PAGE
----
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Sao Paulo is sick


Pollution is choking São Paulo

77% of emergency medical consultations in São Paulo are for respiratory problems.  São Paulo is sick from pollution as traffic increases and becomes slower, exposing people to damaging particles for longer periods, keeping them unhealthily immobile and more stressed.  But when residents seek treatment for problems generated by the city’s rush, they find that the health service itself is sick.  This article by Katia Mello, of LAB partner, A Pública, analyses the vicious circle. Europeans with a vision of Brazil as a tropical paradise are surprised to find that large parts of Brazil have a winter.  This includes its biggest city, São Paulo, where temperatures can fall to 11o C, and rain adds to the chill.  A blanket of cloud traps the pollutants close to the ground. In addition to the traffic, São Paulo still has industry, 47,000 industrial concerns, and around 100,000 commercial establishments.  In the last decade the population increased by 12%, but the vehicle fleet grew by 65, and reached a total in March 2011 of 7 million – one vehicle for every 1.5 people. This avalanche of cars in the streets is causing daily tailbacks of over 100km at peak hours.  The vehicles emit polluting gases that can cause respiratory diseases, from rhinitis and sinusitis  to pneumonia.  Professor Paulo Saldiva,  head of the pathology department at the University of São Paulo, told A Pública that despite improved controls on vehicle emissions in the last decade, the people of São Paulo are more exposed to pollution because they spent more time in traffic jams.  “If a person spends two hours breathing in polluting particles in a traffic jam, this is the equivalent of smoking at least one cigarette a day.”

The health service is sick

São Paulo is the richest city in Brazil, but the health system is rickety.  Hospitals lack beds, waiting times are long, there is a shortage of doctors, equipment not working, diagnoses are vague – all these are common complaints in the city.  Another factor that is increasing the demand on the health system is the aging of the population.  In the last decade the number of São Paulo residents aged over 60 increased by over 35%, and now stands at over 1.3 million.  On the eve of this October’s local elections, health was voted the most serious problem for the administration, ahead even of crime. Even the government has recognised the inadequacy of its national health service, the SUS.  In a performance evaluation published in March 2012, where 7 was the ideal score, the Brazilian average was 5.47.  São Paulo scored 6.21, followed by Brasília (5.09) and Rio de Janeiro (4.33).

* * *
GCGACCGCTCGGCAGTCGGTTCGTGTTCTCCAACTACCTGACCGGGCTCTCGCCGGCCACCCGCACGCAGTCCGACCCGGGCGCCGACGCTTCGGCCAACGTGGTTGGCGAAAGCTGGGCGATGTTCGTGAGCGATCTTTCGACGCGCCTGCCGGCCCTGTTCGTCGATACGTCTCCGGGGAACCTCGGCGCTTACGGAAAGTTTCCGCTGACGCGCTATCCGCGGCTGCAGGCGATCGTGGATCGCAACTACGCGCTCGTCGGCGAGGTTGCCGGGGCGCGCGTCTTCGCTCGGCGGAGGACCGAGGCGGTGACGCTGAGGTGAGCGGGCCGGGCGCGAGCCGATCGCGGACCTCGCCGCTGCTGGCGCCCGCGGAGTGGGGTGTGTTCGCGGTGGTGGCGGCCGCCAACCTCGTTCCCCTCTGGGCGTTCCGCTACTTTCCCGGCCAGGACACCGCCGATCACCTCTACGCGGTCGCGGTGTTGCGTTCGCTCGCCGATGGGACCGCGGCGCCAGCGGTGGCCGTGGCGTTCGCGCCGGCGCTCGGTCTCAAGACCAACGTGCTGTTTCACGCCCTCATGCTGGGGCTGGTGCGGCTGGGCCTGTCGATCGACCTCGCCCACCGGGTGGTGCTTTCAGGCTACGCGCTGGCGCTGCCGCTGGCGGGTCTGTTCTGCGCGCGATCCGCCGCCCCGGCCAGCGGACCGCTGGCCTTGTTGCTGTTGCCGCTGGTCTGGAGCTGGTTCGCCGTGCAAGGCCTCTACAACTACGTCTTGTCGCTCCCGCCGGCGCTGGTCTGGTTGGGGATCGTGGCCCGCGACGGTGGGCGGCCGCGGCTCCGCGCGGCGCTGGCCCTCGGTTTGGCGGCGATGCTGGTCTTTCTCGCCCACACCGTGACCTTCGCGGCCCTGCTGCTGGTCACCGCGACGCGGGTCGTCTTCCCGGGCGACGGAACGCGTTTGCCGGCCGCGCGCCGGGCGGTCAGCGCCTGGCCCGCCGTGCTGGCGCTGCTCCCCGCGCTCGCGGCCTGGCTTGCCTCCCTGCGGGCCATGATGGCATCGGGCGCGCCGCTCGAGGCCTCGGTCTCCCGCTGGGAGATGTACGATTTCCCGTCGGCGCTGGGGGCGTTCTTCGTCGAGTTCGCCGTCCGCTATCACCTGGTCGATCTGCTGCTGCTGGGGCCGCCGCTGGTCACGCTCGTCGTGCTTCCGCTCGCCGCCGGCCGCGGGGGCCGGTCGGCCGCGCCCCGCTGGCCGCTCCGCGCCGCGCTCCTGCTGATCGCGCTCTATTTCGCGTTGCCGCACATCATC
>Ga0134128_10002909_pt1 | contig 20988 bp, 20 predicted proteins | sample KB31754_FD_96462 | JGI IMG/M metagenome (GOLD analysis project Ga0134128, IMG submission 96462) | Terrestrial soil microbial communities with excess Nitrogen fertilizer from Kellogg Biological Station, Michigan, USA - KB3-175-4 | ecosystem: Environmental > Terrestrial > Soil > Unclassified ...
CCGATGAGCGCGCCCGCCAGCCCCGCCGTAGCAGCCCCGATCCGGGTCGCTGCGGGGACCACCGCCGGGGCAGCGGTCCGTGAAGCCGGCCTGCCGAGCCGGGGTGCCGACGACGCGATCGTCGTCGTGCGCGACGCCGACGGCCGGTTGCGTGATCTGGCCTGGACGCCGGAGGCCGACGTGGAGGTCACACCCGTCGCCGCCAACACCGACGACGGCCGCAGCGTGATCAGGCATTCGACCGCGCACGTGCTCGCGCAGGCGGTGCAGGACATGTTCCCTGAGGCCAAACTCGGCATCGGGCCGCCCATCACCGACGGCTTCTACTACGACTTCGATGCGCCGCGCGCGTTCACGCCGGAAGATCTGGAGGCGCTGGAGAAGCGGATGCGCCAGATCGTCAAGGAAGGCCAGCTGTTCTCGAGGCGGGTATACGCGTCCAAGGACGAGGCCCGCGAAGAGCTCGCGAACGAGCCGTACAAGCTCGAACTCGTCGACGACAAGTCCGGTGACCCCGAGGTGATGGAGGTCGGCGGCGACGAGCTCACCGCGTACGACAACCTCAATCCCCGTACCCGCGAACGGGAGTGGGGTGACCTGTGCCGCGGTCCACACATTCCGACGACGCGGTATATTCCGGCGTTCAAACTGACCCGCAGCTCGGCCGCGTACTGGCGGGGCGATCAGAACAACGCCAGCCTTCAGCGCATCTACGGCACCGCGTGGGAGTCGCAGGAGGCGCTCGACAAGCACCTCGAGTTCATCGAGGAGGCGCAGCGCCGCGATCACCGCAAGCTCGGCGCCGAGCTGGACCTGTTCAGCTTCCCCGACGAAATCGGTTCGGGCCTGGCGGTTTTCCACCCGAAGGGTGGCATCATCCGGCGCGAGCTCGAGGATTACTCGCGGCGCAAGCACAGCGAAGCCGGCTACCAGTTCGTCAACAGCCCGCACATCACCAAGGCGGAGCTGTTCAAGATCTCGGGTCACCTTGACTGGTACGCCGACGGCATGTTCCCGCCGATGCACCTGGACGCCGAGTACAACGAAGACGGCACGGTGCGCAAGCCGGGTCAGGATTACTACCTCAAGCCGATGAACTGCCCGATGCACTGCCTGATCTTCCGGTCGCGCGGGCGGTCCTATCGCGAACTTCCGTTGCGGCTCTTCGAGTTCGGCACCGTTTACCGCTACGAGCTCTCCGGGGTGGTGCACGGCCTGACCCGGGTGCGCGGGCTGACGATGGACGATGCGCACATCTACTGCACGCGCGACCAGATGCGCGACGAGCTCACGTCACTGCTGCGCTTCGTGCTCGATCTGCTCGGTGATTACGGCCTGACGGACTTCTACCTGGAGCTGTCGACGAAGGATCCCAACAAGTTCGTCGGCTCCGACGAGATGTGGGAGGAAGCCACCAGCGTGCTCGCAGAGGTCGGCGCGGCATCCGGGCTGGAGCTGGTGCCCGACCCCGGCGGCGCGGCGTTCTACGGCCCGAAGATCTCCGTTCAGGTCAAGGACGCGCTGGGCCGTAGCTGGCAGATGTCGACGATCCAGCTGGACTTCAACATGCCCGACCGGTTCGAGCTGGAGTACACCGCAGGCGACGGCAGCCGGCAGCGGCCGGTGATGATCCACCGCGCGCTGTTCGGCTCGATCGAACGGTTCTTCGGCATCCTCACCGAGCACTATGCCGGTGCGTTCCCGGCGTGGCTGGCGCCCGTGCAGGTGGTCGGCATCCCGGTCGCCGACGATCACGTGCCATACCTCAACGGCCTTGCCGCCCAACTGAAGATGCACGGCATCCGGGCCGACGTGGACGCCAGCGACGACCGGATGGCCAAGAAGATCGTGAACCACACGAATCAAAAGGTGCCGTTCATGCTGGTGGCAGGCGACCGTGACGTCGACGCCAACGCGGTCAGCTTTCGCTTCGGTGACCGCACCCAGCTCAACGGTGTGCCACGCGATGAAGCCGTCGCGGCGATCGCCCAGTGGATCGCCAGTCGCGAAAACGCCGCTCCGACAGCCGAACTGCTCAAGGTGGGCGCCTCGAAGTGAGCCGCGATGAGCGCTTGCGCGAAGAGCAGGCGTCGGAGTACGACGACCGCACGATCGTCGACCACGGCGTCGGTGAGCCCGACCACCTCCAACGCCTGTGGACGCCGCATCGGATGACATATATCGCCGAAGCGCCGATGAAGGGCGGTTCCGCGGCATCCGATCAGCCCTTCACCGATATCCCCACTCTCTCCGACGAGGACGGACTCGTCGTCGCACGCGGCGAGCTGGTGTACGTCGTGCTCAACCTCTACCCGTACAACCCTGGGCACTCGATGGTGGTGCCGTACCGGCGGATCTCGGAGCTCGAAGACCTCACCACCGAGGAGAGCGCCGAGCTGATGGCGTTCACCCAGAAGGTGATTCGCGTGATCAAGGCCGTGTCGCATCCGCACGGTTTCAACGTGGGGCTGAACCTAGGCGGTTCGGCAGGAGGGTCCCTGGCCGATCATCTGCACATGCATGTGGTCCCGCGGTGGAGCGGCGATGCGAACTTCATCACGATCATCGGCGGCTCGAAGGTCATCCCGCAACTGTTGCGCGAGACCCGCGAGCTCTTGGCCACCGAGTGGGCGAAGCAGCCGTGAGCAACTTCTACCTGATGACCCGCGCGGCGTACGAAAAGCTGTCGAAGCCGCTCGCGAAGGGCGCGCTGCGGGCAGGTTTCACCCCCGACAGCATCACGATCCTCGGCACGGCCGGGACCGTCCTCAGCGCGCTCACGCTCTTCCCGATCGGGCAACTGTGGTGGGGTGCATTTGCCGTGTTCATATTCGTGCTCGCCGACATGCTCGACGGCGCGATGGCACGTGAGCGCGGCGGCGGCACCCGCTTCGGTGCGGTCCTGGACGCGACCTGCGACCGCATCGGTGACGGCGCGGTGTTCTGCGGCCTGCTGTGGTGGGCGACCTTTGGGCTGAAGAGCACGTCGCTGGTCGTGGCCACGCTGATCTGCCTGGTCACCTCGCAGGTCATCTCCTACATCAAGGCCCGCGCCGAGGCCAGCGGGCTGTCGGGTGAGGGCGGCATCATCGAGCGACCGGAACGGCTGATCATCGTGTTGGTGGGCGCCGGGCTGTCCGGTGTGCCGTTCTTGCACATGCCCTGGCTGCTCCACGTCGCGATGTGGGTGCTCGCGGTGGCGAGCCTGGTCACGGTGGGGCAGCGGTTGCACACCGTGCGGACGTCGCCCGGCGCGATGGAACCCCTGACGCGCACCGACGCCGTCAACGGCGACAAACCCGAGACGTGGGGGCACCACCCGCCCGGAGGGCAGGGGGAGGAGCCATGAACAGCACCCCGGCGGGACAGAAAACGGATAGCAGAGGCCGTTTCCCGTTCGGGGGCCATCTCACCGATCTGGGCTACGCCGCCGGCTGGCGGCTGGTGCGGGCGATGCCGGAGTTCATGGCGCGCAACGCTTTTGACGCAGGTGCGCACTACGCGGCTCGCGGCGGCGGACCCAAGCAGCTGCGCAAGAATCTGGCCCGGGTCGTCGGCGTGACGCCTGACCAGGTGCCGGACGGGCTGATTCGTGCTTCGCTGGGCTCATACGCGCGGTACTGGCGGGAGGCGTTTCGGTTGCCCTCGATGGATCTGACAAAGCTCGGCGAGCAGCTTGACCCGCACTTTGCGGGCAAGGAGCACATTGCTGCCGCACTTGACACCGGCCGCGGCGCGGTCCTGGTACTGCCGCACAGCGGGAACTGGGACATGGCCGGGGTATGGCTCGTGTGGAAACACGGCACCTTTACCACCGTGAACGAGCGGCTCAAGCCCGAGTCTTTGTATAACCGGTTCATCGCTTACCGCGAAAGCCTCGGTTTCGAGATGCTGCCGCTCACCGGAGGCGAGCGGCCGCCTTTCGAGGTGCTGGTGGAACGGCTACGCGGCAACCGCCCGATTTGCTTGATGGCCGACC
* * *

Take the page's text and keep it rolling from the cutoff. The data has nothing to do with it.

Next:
The impact of the private health market

Experts are unanimous in pointing to a lack of resources as the key problem.  Overall Brazil spends 8.4% of GDP on health, which is excellent, more than the World Health Organisation’s recommended 7%.  But there is a problem with the distribution of this 8%:  60% goes to the private sector, to cater for the 46 million people with private health insurance, while 40% goes to pay for the health care of the 144 million Brazilians cared for by the national health service:  they receive only 3.7% of GDP. The existence of a lucrative market in health care also has a distorting effect on provision.  The number of doctors is increasing, but only 20% work in the national health service, largely because of the low wages and poor working conditions.  Doctors and hospitals also tend to be concentrated in the richer areas of the city, such as Pinheiros or Vila Mariana.  On paper, the ration of hospital beds to population in São Paulo is very good, 2.6 per inhabitant – the standard is 2.5 – but in the central area of Consolação there are 40.06 beds per 1000 inhabitants, 26 districts have no beds at all.  As in other areas of Brazilian life, health is a story of inequality.

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